Thursday, May 3, 2007

Flash CS3 (P)reviewed

Although this is the third iteration of Adobes Creative Suite, for many of us, this is the first true test of the acquisition of Macromedia by Adobe a year and half ago. And based on what we have had a chance to see, it appears the first thing on the agenda was integration. Read our first review here.
With the next version of Flash, the integration is especially evident with both PhotoShop and Illustrator importers. And when they decided to finally bridge that gap, the engineers at Adobe did it right with custom designed panels that give you full control over importing layers, assigning instance names and even allowing for individual compression controls. And as an extra degree of integration, you can also copy and paste right from Illustrator into Flash.
But the integration was not unilateral. Illustrator now has the ability to have symbol names, type (movie clip or graphic), registration points and even enabling it for 9-slice scaling. And all of these options import directly into Flash as if the symbol were created there. Continuing the integration with Illustrator and Flash, users who are used to drawing in Illustrator, the premiere choice for vector-based artwork, can now find the same level of control in Flash. With the newly upgraded pen tool, users now have tighter control over image manipulation on the stage. Even the shortcut key-commands are the same for this tool. And you can not mention integration without talking about the new look and feel for user interface across most of the new CS3 applications including Flash. Not only is the new look very clean, but it also is very functional with the new iconic mode, allowing for more screen real-estate and less clutter. And after integration, Adobe went right to streamlining a lot of different workflows starting with the Actions Panel. Collapsible code chunks is nothing new to other code editors, but in this case it is slightly different in that the Actions panel does not decide where to collapse your code, you do. You simply highlight the section you want to collapse, and click on one of the triangles at either end of the highlighted section. But that is not all you can do with selected code, you can also instantly comment it out as a line-by-line comment, or as a group comment. And removing comments are just as easy.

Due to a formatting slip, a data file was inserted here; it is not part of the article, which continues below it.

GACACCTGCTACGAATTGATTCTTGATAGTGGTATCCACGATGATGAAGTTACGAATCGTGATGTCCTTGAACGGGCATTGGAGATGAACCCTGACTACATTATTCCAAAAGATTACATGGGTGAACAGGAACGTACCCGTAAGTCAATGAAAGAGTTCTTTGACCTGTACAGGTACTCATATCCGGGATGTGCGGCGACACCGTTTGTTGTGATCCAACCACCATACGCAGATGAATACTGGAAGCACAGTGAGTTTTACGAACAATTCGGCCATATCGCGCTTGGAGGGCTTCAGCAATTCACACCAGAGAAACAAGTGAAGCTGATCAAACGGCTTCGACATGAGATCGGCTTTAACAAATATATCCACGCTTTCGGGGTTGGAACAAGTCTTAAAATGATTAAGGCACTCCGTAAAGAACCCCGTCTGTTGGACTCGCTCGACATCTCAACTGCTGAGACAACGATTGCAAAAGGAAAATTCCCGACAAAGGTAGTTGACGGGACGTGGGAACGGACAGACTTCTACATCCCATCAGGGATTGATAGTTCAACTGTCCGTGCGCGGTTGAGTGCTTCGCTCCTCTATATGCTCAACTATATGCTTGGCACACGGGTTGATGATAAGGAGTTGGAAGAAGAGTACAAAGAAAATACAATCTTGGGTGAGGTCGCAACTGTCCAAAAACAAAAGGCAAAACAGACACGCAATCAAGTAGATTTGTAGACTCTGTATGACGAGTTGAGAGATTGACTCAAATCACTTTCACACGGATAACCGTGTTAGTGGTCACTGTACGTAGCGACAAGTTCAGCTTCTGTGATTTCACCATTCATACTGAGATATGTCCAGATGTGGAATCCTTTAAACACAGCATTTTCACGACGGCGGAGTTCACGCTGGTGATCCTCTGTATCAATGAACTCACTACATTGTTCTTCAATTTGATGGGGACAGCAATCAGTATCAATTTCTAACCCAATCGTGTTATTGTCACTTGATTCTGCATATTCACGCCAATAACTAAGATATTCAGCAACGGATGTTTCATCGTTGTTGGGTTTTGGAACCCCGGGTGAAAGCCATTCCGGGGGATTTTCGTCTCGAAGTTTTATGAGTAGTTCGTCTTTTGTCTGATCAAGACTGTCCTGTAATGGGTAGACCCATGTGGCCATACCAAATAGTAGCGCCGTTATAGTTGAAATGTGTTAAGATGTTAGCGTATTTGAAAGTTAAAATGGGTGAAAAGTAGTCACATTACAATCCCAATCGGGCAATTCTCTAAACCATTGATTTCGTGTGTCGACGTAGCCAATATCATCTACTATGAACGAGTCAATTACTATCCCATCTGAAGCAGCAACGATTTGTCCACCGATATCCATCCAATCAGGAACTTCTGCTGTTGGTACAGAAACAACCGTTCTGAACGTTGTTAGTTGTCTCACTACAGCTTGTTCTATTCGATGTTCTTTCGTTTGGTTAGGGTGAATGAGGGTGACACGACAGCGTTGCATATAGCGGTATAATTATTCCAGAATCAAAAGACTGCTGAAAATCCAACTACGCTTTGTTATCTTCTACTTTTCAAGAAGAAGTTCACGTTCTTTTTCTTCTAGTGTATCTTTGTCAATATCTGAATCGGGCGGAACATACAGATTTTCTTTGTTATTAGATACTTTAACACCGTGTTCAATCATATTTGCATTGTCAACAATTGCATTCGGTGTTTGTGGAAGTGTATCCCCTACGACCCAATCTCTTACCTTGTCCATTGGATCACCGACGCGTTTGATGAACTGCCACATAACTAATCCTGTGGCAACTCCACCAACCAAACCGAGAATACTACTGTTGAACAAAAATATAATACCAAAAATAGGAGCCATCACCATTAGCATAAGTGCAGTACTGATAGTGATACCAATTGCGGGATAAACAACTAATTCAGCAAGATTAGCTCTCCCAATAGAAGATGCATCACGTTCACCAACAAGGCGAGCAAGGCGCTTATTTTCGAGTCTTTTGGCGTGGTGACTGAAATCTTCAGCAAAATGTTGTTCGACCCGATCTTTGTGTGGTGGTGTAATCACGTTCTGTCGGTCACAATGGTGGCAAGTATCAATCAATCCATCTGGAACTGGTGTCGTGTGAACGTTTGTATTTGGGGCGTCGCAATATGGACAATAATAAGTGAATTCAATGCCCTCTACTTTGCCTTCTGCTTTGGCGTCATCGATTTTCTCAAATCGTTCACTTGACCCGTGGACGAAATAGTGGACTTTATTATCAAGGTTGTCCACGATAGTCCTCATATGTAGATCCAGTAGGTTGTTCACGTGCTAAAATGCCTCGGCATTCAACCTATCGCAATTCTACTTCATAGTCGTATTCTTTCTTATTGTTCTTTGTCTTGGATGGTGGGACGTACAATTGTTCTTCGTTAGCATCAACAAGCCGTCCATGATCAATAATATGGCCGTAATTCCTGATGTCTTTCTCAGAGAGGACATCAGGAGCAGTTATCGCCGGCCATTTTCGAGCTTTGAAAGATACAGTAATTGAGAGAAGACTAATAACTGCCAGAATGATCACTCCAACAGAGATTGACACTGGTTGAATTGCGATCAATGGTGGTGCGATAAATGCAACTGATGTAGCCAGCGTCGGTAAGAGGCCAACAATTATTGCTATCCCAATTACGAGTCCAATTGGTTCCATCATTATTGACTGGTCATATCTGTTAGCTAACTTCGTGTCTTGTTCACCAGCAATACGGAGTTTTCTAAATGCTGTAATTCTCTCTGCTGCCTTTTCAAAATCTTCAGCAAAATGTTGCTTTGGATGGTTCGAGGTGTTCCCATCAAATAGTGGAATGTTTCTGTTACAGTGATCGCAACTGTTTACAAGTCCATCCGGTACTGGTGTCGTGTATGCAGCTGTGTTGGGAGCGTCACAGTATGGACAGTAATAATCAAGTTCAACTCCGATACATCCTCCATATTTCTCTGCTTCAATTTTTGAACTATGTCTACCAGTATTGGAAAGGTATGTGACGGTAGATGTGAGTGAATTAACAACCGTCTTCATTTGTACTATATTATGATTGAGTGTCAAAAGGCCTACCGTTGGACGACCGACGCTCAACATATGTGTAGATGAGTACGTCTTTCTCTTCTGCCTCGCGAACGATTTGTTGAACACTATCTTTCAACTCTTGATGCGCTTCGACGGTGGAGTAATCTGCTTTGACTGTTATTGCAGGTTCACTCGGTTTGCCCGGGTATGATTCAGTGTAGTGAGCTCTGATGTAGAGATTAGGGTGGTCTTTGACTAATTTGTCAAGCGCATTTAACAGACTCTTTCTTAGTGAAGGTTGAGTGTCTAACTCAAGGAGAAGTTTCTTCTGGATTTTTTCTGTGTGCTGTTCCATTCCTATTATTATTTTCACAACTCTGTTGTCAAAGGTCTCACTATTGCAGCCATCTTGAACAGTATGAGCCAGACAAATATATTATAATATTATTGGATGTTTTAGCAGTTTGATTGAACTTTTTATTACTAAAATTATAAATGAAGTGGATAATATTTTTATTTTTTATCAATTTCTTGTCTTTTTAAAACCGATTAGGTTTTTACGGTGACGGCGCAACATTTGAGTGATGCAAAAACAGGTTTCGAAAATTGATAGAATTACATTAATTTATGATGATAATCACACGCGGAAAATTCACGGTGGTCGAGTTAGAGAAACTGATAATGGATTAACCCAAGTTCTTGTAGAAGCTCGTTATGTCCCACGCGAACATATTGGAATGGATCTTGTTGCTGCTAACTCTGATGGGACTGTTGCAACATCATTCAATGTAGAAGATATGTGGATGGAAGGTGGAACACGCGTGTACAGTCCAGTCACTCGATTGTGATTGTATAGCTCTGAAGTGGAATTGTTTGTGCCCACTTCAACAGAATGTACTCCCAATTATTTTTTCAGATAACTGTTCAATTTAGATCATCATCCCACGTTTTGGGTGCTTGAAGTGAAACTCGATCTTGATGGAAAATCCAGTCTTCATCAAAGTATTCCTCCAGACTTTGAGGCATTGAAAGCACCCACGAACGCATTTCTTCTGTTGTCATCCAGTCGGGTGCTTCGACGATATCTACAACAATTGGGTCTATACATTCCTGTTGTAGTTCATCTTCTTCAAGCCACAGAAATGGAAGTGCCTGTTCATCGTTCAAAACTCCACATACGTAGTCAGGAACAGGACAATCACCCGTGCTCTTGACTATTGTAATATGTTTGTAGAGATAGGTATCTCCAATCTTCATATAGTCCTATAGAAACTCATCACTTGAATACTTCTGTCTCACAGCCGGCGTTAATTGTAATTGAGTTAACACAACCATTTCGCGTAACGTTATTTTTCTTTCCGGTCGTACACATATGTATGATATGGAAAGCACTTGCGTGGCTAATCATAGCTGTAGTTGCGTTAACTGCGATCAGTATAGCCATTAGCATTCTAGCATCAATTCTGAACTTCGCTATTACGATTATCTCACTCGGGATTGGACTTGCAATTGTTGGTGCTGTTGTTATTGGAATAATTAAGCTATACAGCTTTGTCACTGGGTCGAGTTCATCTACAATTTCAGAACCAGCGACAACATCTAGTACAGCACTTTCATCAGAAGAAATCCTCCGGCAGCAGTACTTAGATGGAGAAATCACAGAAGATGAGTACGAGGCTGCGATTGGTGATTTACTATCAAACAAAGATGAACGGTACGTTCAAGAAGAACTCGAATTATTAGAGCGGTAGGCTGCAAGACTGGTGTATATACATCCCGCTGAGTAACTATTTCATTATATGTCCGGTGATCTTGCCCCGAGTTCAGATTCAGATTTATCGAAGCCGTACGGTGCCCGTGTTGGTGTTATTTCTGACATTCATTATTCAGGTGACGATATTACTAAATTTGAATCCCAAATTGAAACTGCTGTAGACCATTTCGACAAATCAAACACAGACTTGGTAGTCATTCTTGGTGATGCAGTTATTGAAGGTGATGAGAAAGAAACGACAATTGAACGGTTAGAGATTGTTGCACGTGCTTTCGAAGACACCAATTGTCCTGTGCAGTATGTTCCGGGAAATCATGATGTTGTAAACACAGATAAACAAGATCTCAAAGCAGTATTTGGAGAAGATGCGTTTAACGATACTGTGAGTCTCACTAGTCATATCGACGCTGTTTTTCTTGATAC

But that is not where the upgrades to the Actions panel end. When errors occurred in Flash, they would generally appear in the Output panel, and they still do, but now there is a Compile Errors panel that allows users to double click on the error and be taken right to that line of code. And Adobe has even upgraded the debugger to be more inline with the Flex debugger for even more debugging control. Next up is a feature mentioned back at Flash Forward in Austin. Taking the ease and flexibility of timeline based motion tweens and converting them to well structured XML data that can actually sit right within the rest of the code is much more powerful than it first appears. Because the animation is now part of an AS object, it has methods, events and properties of its own including the ability to set the number of loops and be notified when the animation is complete. This is something that is a bit more complicated with traditional tweens. And I thought I might have found something that Adobe had missed when I set the tween to a motion guide, but sure enough when I copied it as AS 3 and pasted it into the Actions panel, I noticed it picked up every position in the motion guide, so the animation still matched identically.